Manufacturing growth in China contracted for the second consecutive month, according to a survey released Friday. Companies were forced to cut output prices causing profit margins to take a hit, and the news is fueling concerns about deflation.
HSBC and financial information services firm Markit released findings from the Flash China Manufacturing Purchasing Manager’s Index (PMI), a composite index based on five individual indices: new orders, output, employment, suppliers’ delivery times and stocks of items purchased.
The country’s manufacturing PMI rose to 49.8 for January, up from 49.6 in December—though lower than the 50-point level that indicates growth over contraction.
News of the contraction comes just days after China reported that economic growth slowed to 7.4% in 2014, compared to 7.7% in 2013 and its weakest in 24 years.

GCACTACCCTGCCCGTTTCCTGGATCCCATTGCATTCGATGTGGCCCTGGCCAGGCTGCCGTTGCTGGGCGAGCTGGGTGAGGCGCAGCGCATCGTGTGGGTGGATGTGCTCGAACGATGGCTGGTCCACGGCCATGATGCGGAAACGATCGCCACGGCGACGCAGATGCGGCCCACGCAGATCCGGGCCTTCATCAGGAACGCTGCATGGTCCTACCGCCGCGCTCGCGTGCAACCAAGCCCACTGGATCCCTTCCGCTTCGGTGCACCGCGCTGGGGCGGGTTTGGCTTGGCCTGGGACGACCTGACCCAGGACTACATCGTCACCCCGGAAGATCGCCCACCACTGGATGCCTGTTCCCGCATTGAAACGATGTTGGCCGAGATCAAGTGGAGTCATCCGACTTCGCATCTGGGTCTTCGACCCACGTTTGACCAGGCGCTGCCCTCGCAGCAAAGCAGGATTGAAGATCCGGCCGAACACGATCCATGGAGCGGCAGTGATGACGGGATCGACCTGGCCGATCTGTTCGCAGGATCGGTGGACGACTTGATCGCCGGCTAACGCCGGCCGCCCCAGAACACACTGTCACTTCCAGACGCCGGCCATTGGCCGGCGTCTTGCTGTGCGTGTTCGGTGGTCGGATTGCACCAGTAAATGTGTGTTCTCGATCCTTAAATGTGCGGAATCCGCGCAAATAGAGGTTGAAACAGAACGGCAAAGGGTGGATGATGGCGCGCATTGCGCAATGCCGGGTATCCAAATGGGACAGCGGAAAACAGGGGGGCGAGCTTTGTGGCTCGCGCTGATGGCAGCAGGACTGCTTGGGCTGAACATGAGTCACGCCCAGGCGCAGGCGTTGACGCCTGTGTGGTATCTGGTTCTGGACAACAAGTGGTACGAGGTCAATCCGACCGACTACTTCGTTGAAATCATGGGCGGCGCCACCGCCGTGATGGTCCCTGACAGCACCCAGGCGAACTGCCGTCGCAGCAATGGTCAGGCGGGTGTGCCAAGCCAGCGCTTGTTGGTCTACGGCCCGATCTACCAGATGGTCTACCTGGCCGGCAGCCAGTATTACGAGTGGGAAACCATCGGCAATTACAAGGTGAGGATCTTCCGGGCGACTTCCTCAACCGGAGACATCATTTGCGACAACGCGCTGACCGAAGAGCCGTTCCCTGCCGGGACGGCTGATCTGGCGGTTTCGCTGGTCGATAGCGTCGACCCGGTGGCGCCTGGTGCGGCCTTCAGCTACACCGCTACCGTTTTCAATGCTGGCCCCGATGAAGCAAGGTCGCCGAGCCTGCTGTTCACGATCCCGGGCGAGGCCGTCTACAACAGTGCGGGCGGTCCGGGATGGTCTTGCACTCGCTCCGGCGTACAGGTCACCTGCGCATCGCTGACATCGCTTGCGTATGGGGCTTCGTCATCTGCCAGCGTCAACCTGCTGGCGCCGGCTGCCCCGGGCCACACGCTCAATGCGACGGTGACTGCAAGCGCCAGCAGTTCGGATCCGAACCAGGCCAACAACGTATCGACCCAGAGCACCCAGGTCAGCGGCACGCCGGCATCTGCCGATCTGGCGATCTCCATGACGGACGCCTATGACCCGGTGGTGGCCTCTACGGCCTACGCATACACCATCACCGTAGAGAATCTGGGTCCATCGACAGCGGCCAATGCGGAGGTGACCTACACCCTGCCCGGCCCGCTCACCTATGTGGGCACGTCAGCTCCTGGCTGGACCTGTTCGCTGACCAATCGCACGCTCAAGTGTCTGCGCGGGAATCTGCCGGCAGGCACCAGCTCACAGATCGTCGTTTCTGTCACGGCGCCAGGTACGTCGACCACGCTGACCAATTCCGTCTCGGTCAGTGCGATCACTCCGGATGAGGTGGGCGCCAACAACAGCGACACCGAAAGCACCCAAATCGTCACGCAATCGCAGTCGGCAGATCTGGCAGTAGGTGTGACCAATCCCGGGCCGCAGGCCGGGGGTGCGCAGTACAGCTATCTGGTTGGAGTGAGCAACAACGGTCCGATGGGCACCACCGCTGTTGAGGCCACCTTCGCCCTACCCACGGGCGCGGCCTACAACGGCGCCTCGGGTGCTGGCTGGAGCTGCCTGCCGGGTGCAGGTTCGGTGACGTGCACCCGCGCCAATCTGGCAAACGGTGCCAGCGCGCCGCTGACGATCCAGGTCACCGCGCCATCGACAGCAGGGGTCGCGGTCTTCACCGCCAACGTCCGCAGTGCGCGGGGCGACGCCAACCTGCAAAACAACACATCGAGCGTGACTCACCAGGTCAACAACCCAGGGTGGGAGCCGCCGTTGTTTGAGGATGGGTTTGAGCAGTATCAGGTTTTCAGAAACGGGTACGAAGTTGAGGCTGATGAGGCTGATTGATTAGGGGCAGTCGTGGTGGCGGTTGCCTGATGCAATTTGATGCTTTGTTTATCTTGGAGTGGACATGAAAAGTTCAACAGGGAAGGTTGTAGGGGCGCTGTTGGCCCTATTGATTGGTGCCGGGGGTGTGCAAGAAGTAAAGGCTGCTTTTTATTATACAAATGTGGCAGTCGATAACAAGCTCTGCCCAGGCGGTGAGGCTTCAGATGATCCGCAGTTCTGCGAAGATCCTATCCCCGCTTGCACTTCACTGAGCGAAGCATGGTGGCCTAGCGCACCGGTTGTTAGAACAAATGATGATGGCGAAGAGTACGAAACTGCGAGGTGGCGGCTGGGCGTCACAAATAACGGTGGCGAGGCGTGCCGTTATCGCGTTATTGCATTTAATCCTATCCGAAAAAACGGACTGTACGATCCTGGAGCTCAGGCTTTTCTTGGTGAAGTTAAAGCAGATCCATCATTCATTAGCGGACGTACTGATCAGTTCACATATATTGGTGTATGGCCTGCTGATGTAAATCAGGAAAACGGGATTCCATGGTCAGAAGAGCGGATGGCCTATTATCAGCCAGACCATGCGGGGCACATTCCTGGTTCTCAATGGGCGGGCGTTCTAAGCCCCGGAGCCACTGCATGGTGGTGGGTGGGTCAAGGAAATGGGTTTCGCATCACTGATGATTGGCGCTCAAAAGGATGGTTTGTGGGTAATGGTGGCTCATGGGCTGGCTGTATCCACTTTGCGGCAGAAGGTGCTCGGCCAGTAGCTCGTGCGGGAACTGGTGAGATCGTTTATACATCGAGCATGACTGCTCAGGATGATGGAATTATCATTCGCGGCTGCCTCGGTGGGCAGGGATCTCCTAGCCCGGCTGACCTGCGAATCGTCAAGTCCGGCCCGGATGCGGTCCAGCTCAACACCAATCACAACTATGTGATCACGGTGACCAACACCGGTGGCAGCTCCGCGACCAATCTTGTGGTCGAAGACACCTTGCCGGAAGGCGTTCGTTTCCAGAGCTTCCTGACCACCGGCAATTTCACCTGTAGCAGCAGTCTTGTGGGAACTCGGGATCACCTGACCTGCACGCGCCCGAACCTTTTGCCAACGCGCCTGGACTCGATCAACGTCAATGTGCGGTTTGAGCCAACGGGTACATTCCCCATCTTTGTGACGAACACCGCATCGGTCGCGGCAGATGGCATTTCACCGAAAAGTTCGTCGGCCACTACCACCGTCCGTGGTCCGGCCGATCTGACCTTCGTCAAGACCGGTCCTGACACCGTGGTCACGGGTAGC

HSBC chief economist for China and co-head of Asian Economic Research Hongbin Qu said explaining the PMI changes, “Domestic demand improved marginally while external demand remained solid. The labour market weakened and prices fell further.”
Manufacturing output reached a three-month high, but was only slightly above the 50-point threshold at 50.1.
Qu added, “Today’s data suggest that the manufacturing slowdown is still ongoing amidst weak domestic demand. More monetary and fiscal easing measures will be needed to support growth in the coming months.”
Producer prices have fallen for almost three years straight in China and annual consumer inflation fell to a nearly five-year low of 1.5% in December. The manufacturing contraction has only added to concerns about deflation.
Stakeholders are discussing cutting interest rates further and putting pressure on banks to increase lending.
A Reuters poll of economists suggests the economy will slow further this year to roughly 7 percent despite stimulus measures. According to Reuters, a cooling property market, high corporate and local government debt could continue to drag on the activity.